Saturday, 8 June 2013

Unhurt and Unangered

But I, having understood the nature of the Good, that it is beautiful, and the nature of the Evil, that it is ugly, and the nature of the sinner himself, that he is my kinsman, not necessarily sharing the same blood and seed as myself, but sharing in the same intelligence and morsel of the Divine, I can neither be hurt by any of them (for nobody can involve me in what is base), nor can I be angry with my kinsman or hate him.

                                              - Meditations 2:1

     The Stoic can remind himself at daybreak, as Marcus did, that he cannot be hurt or angered by the actions of the wrong-doers that he will certainly meet throughout the day for three reasons:
     1) The wrong-doer is confused.  He does not understand the nature of the Good and Evil, that only Virtue is good and thus beneficial to him, and that only Vice is evil and thus harmful to him.  He does not know where true Beauty and Ugliness lie, and thus he strives after the wrong objects, living in a constant state of confusion.  This is why he commits wrong-doing.  It is more suitable for the Stoic to pity such a man, than to be wroth with him. [This, of course, does not mean that Justice should not be pursued when a wrong in committed.  Justice is one of the primary Virtues of Stoicism.  But Justice can and should be pursued without Anger.  Virtue has nothing to do with Vice.]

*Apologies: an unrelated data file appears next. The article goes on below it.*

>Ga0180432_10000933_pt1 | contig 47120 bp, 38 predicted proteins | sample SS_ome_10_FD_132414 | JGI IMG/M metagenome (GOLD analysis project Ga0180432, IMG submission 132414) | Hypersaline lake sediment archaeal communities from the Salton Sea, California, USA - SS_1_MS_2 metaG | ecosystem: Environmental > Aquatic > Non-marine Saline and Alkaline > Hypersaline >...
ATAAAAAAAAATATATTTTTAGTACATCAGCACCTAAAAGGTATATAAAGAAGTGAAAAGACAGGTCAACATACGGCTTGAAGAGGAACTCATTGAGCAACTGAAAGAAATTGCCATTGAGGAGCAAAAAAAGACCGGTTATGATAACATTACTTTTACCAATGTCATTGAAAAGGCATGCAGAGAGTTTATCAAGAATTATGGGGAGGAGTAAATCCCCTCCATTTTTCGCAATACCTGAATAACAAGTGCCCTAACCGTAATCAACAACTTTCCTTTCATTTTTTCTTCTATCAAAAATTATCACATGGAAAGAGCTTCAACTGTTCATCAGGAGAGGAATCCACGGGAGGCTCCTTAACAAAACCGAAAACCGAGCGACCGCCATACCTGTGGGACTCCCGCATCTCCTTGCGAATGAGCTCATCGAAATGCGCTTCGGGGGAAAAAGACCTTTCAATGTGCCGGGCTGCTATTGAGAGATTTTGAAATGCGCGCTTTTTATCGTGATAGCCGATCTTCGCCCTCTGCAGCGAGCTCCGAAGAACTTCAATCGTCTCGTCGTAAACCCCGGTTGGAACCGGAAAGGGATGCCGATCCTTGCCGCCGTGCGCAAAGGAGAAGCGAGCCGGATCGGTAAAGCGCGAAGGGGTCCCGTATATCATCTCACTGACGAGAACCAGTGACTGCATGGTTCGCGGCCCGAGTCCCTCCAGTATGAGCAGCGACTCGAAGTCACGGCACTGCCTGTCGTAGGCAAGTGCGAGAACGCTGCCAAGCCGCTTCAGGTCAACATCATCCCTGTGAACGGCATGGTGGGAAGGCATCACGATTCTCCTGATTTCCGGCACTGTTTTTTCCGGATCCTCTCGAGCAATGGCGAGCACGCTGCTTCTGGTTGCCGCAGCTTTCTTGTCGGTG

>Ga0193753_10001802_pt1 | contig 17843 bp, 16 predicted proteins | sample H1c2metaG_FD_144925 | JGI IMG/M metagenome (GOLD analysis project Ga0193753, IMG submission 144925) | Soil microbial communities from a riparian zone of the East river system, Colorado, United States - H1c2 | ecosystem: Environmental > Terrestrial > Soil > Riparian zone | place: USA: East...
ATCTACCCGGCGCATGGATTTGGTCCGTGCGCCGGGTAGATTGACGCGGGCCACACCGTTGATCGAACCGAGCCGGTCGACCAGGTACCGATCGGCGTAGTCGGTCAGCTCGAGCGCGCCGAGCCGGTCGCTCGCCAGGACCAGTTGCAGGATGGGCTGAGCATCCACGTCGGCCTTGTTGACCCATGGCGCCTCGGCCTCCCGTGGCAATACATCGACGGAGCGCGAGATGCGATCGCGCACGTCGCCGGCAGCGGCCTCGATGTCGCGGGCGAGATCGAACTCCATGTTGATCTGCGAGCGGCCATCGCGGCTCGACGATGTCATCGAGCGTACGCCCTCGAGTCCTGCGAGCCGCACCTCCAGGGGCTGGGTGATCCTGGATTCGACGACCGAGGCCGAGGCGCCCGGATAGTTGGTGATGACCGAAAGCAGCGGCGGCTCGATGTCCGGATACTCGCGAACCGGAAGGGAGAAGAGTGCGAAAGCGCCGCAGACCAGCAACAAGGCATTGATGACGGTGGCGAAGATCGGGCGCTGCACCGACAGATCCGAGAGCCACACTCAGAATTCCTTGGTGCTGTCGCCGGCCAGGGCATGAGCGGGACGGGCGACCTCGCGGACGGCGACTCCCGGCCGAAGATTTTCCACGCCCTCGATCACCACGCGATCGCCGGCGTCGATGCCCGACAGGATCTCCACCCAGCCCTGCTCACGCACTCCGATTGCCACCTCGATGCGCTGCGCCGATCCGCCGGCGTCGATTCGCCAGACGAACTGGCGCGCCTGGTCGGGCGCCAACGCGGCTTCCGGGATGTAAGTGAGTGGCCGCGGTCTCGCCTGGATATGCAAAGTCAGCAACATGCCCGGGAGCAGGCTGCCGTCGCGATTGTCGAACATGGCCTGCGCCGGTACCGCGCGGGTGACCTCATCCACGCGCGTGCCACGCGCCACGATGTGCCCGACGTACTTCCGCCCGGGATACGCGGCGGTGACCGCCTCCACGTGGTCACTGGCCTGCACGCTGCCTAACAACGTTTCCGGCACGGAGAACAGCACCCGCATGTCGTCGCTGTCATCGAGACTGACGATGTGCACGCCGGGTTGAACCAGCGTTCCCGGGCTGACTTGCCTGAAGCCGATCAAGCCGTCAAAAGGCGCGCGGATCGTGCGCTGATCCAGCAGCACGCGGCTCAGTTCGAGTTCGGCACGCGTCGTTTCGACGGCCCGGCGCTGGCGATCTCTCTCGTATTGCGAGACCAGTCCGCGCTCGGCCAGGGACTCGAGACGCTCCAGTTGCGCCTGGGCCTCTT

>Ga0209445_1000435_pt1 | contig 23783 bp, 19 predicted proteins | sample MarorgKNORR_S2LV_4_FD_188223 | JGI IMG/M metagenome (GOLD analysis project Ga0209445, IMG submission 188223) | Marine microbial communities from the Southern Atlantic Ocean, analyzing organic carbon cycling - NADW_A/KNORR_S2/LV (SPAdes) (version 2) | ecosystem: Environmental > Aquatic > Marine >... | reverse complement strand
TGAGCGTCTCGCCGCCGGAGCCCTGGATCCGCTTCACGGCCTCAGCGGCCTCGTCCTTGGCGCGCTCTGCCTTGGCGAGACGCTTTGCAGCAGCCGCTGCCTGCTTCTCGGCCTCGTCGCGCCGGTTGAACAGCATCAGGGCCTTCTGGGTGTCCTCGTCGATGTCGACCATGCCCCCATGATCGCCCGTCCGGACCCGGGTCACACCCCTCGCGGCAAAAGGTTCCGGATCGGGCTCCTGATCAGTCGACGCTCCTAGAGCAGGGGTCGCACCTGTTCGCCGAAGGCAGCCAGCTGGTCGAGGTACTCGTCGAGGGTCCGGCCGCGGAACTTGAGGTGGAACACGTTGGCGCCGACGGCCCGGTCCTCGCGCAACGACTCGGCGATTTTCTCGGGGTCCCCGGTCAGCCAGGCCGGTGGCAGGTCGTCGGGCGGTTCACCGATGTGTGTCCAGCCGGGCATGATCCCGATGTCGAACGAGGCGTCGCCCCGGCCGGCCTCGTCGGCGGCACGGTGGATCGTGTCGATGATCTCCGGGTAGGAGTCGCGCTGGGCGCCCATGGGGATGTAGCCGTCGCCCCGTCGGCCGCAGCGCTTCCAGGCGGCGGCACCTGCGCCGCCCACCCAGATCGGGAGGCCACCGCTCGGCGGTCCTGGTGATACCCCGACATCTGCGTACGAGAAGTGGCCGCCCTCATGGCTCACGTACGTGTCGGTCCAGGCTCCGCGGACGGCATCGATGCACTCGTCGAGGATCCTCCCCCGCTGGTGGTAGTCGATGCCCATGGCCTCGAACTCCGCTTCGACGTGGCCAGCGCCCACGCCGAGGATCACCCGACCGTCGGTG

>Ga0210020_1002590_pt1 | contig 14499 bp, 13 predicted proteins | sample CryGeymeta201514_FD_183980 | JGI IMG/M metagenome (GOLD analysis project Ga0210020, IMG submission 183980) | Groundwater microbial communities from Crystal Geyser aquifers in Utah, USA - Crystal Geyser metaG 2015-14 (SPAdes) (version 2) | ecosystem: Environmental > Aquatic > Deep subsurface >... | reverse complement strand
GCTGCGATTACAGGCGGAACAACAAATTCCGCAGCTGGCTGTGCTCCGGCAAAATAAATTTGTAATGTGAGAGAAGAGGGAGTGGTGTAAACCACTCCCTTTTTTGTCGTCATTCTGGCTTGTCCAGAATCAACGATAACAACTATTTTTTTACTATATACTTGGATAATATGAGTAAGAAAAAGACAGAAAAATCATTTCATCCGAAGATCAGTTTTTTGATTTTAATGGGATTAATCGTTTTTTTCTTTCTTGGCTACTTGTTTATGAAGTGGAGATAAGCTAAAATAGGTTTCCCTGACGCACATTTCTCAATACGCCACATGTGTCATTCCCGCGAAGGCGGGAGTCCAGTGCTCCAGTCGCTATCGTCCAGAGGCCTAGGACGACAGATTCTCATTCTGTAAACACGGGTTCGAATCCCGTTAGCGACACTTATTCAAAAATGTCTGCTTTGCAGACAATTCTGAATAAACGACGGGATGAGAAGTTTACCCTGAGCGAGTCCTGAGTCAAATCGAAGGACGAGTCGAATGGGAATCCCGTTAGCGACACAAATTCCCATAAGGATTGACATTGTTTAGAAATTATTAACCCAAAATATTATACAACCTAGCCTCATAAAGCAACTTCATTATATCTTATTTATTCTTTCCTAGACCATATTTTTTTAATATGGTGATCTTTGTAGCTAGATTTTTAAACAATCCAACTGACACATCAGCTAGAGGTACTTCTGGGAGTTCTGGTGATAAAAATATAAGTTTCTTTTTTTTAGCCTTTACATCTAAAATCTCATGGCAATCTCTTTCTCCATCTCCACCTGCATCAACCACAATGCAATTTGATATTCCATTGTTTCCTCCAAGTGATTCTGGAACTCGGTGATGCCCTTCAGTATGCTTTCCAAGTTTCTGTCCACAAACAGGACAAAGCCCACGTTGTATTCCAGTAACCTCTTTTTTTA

2) The wrong-doer has no real power to hurt the Stoic.  Having understood the nature of the Good and the Evil, that only Virtue benefits and only Vice harms and that these two things are within one's own and exclusive control, the Stoic knows that he cannot be truly harmed by another, only by himself. 
     3) The wrong-doer is the Stoic's kinsman.  The ancient Stoic believed that all members of Mankind were partakers in the Divine, that the reasoning faculty within us was connected to the very intelligence of God, part of the Divine Logos that permeates the Universe and is in fact the mind of the Universe, conscious and fully providential.  As we all share in the mind of God, we are all kinsman, even if not by blood.  It is the perverse man who hates his kinsman.  What is more, for the Stoic, such hatred borders on impiety as it is hatred, in a sense, that is directed against the Divine.